A few weeks ago, I reviewed my son’s C code that he and a classmate
developed for their college first-year computer science class. The
assignment required them to use a linked list to simulate shuffling a deck
of cards, finding pairs, and exchanging cards between players.
They struggled to debug their code, and running it produced inconsistent
results and null pointer exceptions.
So here I was, looking at C code with long procedures and hard-to-follow
naming conventions. There was no logging, error checking, or code-level
documentation. They had never heard of log files, but they assured me they
would document the code before submitting the assignment.
My initial thought was, “Jeez, no wonder we’re still creating mounds of
technical debt in our code.” Why weren’t professors teaching engineering
students basic coding practices before getting into more complex data
structures and algorithm design?
What is technical debt
Alas, it brought me back to chapter 2 of
Digital Trailblazer, where I talk about the tech debt meaning in digital transformation, my
stories of developing spaghetti code, and how technical debt is now your
problem. Because as engineers graduate from hands-on roles to team leads,
delivery managers, and transformation leaders, they have to take ownership
of the growing tech debt problem in their organization.
Here’s what I say in the book:
Bad code comes in many flavors, sizes, and impacts. And every time I walk
into a new job or am involved in acquiring a company with proprietary
software, I open my nostrils to sniff out where the code smells bad and
what impact it’s causing.
Bad code signals tech debt agile and scrum teams
And in the author interview series with Ginny Holden, I answered her
question about what bad
code smells like, a
term used by many dev teams. My agile teams used it whenever they wanted to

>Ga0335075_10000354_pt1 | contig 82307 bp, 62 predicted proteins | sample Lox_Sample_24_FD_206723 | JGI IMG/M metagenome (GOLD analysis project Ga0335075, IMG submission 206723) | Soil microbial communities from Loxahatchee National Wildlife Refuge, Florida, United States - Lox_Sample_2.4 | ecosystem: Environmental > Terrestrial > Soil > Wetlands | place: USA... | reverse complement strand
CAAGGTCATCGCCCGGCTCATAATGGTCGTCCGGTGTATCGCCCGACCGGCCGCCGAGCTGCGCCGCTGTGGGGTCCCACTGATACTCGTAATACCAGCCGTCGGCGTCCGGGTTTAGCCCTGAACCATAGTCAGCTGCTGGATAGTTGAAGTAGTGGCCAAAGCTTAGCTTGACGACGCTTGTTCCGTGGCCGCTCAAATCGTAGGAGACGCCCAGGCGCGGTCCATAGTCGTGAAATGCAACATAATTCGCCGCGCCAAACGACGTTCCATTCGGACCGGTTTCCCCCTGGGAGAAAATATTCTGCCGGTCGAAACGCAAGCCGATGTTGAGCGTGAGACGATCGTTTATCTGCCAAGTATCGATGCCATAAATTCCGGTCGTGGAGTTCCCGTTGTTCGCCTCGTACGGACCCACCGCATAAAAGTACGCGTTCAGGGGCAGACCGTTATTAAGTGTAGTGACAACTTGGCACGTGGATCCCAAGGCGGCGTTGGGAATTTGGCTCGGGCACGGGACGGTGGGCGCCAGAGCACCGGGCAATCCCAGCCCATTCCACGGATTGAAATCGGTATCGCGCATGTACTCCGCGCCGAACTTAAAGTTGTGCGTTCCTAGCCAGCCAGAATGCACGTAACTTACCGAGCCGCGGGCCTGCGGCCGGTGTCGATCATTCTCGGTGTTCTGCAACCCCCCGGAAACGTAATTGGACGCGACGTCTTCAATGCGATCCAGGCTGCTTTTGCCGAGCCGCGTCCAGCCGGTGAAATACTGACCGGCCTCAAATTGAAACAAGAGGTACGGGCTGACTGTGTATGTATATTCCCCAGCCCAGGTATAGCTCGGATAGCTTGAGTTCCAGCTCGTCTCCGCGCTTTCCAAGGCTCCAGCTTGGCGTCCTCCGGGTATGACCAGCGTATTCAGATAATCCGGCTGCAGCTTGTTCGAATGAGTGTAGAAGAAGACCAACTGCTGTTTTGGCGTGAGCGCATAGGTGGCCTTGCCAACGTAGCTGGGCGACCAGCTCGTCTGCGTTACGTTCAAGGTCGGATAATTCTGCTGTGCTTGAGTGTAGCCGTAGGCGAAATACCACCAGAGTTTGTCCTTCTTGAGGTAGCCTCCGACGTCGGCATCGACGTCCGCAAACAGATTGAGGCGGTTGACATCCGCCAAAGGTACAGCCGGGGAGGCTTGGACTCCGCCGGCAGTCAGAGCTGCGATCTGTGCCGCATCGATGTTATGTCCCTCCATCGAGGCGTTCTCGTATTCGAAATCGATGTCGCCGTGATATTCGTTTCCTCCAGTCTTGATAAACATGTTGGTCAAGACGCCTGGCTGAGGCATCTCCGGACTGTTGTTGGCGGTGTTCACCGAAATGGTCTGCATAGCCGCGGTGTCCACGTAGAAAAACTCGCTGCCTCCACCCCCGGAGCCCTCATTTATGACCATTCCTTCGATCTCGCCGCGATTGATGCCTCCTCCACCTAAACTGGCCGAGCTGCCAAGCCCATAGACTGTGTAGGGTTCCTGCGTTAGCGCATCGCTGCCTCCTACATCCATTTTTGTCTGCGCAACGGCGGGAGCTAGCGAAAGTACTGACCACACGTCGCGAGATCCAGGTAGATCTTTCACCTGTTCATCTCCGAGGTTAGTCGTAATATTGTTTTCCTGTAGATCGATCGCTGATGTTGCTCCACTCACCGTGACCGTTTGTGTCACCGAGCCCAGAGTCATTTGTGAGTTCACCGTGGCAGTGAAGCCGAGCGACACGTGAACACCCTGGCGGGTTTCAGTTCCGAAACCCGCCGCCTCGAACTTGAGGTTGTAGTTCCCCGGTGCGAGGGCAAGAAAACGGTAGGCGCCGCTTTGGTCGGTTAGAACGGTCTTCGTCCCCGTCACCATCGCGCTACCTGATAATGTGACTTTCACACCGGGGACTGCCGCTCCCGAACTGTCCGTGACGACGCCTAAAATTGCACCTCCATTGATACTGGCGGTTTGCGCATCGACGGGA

alert me about technical debt, and when the coding issues became so bad,
here’s what it smelled like:
Bad code smells like rotten cheese. It’s like when you open the
refrigerator and get that faint smell of stinky cheese going bad. Your
instinctive reaction is to close the door– I don’t want to have anything
to do with this problem, and you leave it for your housemate or roommate
to deal with it. But of course, they don’t touch it, and so that cheese
just gets worse and worse. Now the whole house smells bad, and you don’t
know where it’s coming from, and a small problem gets harder to find and
I can envision developing tech debt metrics that equate the magnitude of
the business impact with a rotten cheese descriptor. Maybe funky, rancid,
rotting, reeking, and putrid. So if the scrum team must refactor poorly
written code to develop a new feature, the code may be rancid. But if that
code is causing performance problems, then it’s reeking, and if there are
known security holes with it, then I’d call it putrid.
You can watch more in the two videos about Chapter 2 embedded below. In the
first episode, I get in the weeds on how Digital Trailblazers must
prioritize which areas of tech debt to fix. In the second video, I discuss
communicating and partnering with product managers and stakeholders on
fixing tech debt.
The two videos are available on the
Driving Digital Standup
videocast. You can get early access to the full video series by signing up
Digital Trailblazer Community. Community members also get access to chapter-by-chapter reading lists, a
career checklist, and a copy of my vision statement template.